British goods placed on the market before Brexit should be sold in EU countries under current conditions even after the UK leaves the bloc, the British government said on Monday.
The government also emphasised that current negotiations about the divorce are "inextricably" linked to future trade arrangements and should therefore be discussed at the same time.
In a paper ahead of the next round of UK-EU talks next week, the government said: "We want to ensure that goods which are placed on the market before exit day can continue to be sold in the UK and EU, without any additional requirements or restrictions.
"This means that where products have gone through an authorisation process prior to exit, for example a type approval for a car, this approval should remain valid in both markets after exit," it said.
Britain's Brexit minister David Davis said setting out the proposals "will help give businesses and consumers certainty and confidence in the UK's status as an economic powerhouse" following Britain's departure.
"It is clear that our separation from the EU and future relationship are inextricably linked," he said.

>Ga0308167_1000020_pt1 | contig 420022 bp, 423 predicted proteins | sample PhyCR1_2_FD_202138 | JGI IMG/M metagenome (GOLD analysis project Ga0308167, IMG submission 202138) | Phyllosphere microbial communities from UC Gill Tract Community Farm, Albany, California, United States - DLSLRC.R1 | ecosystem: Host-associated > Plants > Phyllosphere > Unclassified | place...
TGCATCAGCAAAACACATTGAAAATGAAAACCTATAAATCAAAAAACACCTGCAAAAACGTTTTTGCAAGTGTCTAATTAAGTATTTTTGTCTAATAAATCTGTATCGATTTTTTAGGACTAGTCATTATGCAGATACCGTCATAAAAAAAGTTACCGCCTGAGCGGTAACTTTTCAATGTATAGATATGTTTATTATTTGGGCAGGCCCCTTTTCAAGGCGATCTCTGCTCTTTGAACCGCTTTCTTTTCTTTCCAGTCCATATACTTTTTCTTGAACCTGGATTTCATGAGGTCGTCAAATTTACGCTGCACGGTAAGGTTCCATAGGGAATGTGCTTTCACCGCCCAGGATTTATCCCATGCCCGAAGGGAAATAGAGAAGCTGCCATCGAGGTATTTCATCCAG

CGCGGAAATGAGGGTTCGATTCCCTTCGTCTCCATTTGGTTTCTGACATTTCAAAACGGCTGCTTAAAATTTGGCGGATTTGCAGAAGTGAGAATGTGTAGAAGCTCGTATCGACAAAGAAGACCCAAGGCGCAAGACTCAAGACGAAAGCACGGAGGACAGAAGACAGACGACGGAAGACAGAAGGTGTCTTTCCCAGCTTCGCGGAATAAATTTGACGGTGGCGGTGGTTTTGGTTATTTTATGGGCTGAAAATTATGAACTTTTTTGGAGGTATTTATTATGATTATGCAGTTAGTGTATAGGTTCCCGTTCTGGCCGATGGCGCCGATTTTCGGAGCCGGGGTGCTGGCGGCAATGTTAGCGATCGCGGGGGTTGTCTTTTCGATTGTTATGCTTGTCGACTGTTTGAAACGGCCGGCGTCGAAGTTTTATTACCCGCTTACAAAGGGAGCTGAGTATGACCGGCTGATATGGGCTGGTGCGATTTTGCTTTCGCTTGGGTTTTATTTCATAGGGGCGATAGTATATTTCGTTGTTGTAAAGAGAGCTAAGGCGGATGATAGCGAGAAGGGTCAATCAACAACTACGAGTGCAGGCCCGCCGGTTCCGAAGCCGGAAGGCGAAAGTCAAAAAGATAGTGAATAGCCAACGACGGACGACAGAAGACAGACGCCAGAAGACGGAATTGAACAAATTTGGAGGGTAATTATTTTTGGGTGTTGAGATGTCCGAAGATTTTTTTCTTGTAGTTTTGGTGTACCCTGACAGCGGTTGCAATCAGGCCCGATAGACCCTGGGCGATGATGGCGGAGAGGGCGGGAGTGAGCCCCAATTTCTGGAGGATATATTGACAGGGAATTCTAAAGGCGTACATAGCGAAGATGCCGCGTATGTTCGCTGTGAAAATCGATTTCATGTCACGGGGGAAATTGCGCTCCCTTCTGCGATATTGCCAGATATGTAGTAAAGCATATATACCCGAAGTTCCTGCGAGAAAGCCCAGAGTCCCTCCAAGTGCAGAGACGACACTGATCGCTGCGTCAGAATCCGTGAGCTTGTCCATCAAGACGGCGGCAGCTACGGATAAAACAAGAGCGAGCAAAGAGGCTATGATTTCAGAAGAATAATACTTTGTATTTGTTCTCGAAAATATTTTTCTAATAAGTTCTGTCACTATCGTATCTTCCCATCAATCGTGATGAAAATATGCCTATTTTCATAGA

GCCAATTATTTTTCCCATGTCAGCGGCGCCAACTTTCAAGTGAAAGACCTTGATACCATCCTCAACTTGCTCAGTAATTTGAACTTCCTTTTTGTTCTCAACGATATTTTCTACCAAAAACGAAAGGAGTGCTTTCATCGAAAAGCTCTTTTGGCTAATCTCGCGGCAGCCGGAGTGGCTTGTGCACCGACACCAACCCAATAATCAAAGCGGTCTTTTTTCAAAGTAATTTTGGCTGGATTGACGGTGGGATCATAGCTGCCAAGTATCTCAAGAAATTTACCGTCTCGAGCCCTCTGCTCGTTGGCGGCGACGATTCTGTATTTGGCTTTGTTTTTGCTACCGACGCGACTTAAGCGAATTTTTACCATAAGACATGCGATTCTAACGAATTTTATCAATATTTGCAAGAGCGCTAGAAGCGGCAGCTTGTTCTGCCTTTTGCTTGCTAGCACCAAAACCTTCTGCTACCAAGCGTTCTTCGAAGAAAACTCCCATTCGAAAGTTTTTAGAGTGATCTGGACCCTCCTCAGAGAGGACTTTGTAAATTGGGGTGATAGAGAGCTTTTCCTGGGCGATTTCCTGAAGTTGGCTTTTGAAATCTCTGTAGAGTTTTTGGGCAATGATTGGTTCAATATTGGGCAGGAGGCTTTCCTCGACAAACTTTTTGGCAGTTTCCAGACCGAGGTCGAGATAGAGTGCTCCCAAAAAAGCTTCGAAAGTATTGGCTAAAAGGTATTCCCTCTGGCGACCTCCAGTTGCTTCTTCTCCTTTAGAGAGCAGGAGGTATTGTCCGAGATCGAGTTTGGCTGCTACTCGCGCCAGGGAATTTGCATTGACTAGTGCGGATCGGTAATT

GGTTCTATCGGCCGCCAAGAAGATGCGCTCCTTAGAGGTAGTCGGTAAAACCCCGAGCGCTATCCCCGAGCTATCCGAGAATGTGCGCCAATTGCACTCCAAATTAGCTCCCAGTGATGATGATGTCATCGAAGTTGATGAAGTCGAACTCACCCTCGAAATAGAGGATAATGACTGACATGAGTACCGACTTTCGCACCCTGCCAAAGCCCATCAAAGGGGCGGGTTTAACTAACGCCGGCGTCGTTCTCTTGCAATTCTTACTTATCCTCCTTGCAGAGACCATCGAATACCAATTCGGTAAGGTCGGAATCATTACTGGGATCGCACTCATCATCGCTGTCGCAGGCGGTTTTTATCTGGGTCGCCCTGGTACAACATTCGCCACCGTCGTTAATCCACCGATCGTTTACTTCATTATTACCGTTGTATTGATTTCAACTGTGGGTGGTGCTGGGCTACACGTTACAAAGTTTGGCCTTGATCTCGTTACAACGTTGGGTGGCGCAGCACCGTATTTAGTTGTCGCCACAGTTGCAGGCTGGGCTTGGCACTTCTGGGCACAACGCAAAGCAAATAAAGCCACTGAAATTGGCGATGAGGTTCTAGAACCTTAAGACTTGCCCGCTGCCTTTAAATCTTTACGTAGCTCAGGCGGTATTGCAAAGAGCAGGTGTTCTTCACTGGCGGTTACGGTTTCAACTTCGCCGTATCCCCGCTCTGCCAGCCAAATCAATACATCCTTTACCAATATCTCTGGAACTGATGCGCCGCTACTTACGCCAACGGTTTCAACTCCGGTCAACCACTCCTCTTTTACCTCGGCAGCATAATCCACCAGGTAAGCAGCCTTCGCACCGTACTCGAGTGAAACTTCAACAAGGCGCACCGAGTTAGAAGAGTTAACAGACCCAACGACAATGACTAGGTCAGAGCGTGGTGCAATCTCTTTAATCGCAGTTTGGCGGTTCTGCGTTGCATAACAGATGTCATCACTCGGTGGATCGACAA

But there was a cool response from Brussels.
European Commission spokesman Alexander Winterstein restated the EU position that there first has to be "sufficient progress" on three key issues: the rights of EU citizens, the financial settlement and the future of the Ireland-Northern Ireland border.
"The important thing to realise is that the clock is ticking, that we have no time to lose and that we need to get on with it," he said.
A third round of Brexit negotiations is due to be held next week.
Last week, Britain laid out its desire for a "temporary customs union" with the European Union after Brexit but EU officials dismissed the proposal as "fantasy".
The government proposed to continue for around two years the kind of tariff-free arrangements that apply now to EU-UK trade in goods, again to give businesses more time to adapt to new post-Brexit systems.
Britain's biggest lobby group, the CBI, welcomed the UK's latest proposals, while urging swift agreement between London and Brussels.
"The only way to provide companies with the reassurance they need is through the urgent agreement of interim arrangements," CBI director of campaigns John Foster said in a statement.
"This would ensure that goods and services can still flow freely giving companies the certainty they need to invest," he said.